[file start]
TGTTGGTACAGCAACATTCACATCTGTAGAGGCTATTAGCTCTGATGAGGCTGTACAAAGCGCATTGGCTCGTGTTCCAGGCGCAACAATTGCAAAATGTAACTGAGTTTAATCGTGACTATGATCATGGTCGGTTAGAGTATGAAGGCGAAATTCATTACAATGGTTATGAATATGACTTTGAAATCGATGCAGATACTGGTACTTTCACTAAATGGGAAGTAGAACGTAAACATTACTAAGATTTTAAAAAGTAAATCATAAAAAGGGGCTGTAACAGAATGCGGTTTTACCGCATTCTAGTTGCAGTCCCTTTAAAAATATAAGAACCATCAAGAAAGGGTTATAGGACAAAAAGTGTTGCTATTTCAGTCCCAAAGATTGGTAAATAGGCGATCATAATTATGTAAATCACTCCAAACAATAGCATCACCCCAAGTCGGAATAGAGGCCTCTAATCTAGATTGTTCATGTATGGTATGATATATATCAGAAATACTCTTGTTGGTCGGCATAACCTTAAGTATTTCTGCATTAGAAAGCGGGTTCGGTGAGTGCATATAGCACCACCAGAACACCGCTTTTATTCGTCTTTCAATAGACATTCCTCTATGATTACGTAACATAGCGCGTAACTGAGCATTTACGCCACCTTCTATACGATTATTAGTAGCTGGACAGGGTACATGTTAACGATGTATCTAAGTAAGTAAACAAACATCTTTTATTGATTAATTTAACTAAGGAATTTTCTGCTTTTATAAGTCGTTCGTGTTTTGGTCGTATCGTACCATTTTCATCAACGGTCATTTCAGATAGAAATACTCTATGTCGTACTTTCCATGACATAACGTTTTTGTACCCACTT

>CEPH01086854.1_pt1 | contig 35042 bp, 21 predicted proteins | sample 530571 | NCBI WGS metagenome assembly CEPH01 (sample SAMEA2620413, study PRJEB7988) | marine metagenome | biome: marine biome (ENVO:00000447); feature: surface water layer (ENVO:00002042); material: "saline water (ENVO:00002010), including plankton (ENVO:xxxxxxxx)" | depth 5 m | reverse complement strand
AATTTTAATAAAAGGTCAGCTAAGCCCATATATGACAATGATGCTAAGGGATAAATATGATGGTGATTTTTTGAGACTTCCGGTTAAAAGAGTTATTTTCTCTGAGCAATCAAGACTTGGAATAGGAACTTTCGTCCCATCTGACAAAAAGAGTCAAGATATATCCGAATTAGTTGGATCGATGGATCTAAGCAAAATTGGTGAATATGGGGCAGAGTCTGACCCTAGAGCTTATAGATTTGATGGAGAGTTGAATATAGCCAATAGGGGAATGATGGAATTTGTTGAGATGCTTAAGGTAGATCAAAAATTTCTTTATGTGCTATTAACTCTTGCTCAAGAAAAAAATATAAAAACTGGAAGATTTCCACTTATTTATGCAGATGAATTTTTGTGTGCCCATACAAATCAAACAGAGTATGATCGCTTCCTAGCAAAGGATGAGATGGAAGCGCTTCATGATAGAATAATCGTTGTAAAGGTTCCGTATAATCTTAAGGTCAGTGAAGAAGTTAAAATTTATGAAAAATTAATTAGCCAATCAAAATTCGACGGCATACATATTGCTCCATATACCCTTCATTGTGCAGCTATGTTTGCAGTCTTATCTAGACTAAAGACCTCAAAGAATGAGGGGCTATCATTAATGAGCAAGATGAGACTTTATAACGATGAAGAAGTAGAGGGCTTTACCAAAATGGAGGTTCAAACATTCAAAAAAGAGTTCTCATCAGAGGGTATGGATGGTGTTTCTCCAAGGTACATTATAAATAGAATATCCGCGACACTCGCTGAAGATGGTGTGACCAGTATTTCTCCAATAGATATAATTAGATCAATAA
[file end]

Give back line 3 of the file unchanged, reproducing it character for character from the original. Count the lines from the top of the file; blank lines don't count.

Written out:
AATTTTAATAAAAGGTCAGCTAAGCCCATATATGACAATGATGCTAAGGGATAAATATGATGGTGATTTTTTGAGACTTCCGGTTAAAAGAGTTATTTTCTCTGAGCAATCAAGACTTGGAATAGGAACTTTCGTCCCATCTGACAAAAAGAGTCAAGATATATCCGAATTAGTTGGATCGATGGATCTAAGCAAAATTGGTGAATATGGGGCAGAGTCTGACCCTAGAGCTTATAGATTTGATGGAGAGTTGAATATAGCCAATAGGGGAATGATGGAATTTGTTGAGATGCTTAAGGTAGATCAAAAATTTCTTTATGTGCTATTAACTCTTGCTCAAGAAAAAAATATAAAAACTGGAAGATTTCCACTTATTTATGCAGATGAATTTTTGTGTGCCCATACAAATCAAACAGAGTATGATCGCTTCCTAGCAAAGGATGAGATGGAAGCGCTTCATGATAGAATAATCGTTGTAAAGGTTCCGTATAATCTTAAGGTCAGTGAAGAAGTTAAAATTTATGAAAAATTAATTAGCCAATCAAAATTCGACGGCATACATATTGCTCCATATACCCTTCATTGTGCAGCTATGTTTGCAGTCTTATCTAGACTAAAGACCTCAAAGAATGAGGGGCTATCATTAATGAGCAAGATGAGACTTTATAACGATGAAGAAGTAGAGGGCTTTACCAAAATGGAGGTTCAAACATTCAAAAAAGAGTTCTCATCAGAGGGTATGGATGGTGTTTCTCCAAGGTACATTATAAATAGAATATCCGCGACACTCGCTGAAGATGGTGTGACCAGTATTTCTCCAATAGATATAATTAGATCAATAA